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Questions & Answers

Preventing Seasonal Flu

What can I do to protect myself against the flu?

By far, the single best way to prevent the flu is for individuals, especially people at high risk for serious complications from the flu, to get a vaccination each fall. To learn more, see Key Facts about Flu Vaccine.

What are other steps that can be taken to prevent the flu?

There are other good health habits that can help prevent the flu. These are:

  • Avoid close contact with people who are sick. When you are sick, keep your distance from others to protect them from getting sick too.
  • If possible, stay home from work, school, and errands when you are sick. You will help prevent others from catching your illness.
  • Cover your mouth and nose with a tissue when coughing or sneezing. It may prevent those around you from getting sick.
  • Washing your hands often will help protect you from germs.
  • Avoid touching your eyes, nose or mouth. Germs are often spread when a person touches something that is contaminated with germs and then touches his or her eyes, nose, or mouth.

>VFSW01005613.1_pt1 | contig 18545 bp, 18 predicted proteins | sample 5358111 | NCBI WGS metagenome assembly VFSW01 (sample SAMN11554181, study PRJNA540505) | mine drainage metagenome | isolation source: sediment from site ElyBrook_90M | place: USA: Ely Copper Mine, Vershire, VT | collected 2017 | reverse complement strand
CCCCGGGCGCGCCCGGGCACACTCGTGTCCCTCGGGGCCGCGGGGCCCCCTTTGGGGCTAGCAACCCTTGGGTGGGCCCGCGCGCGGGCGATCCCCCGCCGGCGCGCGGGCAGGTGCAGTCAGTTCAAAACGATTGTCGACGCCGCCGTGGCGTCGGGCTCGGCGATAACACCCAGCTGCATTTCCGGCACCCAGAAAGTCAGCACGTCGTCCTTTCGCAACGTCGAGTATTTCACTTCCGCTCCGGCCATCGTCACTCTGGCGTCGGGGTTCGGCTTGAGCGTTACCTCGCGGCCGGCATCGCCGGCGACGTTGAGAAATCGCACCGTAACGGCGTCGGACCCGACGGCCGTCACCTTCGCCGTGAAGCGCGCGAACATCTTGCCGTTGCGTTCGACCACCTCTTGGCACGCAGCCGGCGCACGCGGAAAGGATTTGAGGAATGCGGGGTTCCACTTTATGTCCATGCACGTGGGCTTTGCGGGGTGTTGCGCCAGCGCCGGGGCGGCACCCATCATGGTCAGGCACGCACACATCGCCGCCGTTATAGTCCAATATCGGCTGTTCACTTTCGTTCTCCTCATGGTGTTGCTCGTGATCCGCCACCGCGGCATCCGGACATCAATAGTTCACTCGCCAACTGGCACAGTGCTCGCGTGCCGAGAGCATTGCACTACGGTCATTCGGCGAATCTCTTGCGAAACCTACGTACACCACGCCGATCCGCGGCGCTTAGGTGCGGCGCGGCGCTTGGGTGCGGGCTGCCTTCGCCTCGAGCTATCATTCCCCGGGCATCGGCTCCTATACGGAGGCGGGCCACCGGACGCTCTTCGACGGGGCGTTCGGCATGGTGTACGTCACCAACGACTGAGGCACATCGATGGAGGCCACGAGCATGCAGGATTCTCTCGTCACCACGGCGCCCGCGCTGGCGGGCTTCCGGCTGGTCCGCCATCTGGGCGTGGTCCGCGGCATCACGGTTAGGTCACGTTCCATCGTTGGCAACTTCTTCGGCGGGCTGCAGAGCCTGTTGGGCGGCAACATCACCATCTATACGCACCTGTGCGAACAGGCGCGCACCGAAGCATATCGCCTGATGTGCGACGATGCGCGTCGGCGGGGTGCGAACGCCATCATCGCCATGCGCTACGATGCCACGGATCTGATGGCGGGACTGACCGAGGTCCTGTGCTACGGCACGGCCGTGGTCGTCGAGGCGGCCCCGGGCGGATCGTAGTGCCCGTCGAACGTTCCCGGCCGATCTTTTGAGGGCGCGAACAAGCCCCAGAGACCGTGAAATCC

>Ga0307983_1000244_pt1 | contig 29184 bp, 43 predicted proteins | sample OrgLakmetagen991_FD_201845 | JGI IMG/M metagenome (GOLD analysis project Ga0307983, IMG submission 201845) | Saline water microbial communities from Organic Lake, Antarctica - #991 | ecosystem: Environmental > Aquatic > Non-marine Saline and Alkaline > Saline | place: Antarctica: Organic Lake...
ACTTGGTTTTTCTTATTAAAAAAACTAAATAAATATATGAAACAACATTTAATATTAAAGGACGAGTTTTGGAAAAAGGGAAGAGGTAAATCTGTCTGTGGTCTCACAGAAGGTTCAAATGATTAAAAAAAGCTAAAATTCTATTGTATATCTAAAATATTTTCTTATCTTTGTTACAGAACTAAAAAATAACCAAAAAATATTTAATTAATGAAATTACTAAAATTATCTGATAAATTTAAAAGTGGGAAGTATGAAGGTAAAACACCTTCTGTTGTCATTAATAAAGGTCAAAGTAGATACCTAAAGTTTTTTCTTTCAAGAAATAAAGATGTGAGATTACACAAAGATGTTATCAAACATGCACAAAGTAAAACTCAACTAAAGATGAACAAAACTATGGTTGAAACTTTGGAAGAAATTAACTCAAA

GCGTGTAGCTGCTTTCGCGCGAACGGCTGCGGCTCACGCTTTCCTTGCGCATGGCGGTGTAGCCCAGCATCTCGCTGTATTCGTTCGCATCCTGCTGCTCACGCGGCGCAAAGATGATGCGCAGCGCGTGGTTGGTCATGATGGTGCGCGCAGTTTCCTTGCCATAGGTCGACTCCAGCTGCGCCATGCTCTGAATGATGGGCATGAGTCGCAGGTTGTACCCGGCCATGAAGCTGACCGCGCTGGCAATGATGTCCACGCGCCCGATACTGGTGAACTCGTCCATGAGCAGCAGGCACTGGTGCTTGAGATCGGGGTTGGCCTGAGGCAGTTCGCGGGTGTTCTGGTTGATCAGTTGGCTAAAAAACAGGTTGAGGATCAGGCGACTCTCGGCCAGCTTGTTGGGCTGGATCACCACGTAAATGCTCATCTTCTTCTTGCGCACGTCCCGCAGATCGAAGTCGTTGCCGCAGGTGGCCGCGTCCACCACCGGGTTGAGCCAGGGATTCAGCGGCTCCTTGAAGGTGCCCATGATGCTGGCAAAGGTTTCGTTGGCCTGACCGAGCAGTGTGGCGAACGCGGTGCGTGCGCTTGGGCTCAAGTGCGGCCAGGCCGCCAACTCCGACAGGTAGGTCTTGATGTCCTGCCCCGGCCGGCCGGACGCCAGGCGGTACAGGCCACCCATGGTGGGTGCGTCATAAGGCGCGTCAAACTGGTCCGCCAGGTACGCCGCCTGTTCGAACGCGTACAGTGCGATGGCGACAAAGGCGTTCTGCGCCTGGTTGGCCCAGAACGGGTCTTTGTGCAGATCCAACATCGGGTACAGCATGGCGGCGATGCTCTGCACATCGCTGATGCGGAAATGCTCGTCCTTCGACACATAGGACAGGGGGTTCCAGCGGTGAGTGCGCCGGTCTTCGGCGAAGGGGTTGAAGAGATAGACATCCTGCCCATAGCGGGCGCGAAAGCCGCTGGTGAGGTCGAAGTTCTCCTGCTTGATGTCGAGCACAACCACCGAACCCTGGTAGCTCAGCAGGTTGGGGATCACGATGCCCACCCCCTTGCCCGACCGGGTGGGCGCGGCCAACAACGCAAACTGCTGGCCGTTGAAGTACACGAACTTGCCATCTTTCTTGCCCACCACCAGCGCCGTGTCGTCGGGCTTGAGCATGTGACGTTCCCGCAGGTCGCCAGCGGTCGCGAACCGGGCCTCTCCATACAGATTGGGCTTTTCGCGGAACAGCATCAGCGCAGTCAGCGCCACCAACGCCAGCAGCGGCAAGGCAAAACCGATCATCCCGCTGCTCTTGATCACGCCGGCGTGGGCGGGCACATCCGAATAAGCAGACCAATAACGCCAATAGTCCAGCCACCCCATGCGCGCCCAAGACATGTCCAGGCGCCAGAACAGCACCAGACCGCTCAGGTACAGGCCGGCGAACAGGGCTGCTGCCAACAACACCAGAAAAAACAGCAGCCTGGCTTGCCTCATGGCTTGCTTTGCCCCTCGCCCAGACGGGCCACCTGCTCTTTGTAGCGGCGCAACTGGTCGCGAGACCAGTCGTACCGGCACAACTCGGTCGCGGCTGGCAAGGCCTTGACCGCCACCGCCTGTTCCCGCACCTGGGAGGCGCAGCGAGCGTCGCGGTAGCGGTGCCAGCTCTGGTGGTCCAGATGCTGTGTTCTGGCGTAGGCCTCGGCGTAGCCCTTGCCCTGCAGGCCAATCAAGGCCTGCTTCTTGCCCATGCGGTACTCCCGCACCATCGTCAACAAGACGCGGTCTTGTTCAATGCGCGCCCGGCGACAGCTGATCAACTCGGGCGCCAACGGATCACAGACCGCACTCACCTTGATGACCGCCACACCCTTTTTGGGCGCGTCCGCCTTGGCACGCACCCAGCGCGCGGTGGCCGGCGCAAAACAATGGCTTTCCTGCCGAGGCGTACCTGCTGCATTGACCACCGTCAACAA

Also, antiviral medications may be used to prevent the flu. See Questions and Answers: Antiviral Medications.

Can herbal, homeopathic or other folk remedies protect against the flu?

There is no scientific evidence that any herbal, homeopathic or other folk remedies have any benefit against influenza.

How long can human influenza viruses remain viable on inanimate items (such as books and doorknobs)?

Studies have shown that human influenza viruses generally can survive on surfaces for between 2 and 8 hours.

What kills influenza virus?

Influenza virus is destroyed by heat (167-212°F [75-100°C]). In addition, several chemical germicides, including chlorine, hydrogen peroxide, detergents (soap), iodophors (iodine-based antiseptics), and alcohols are effective against influenza viruses if used in proper concentration for sufficient length of time. For example, wipes or gels with alcohol in them can be used to clean hands. The gels should be rubbed until they are dry.

  • Page last reviewed February 15, 2007
  • Page last modified June 24, 2005
  • Content Source: Coordinating Center for Infectious Diseases (CCID)
  • National Center for Immunization and Respiratory Diseases (NCIRD)
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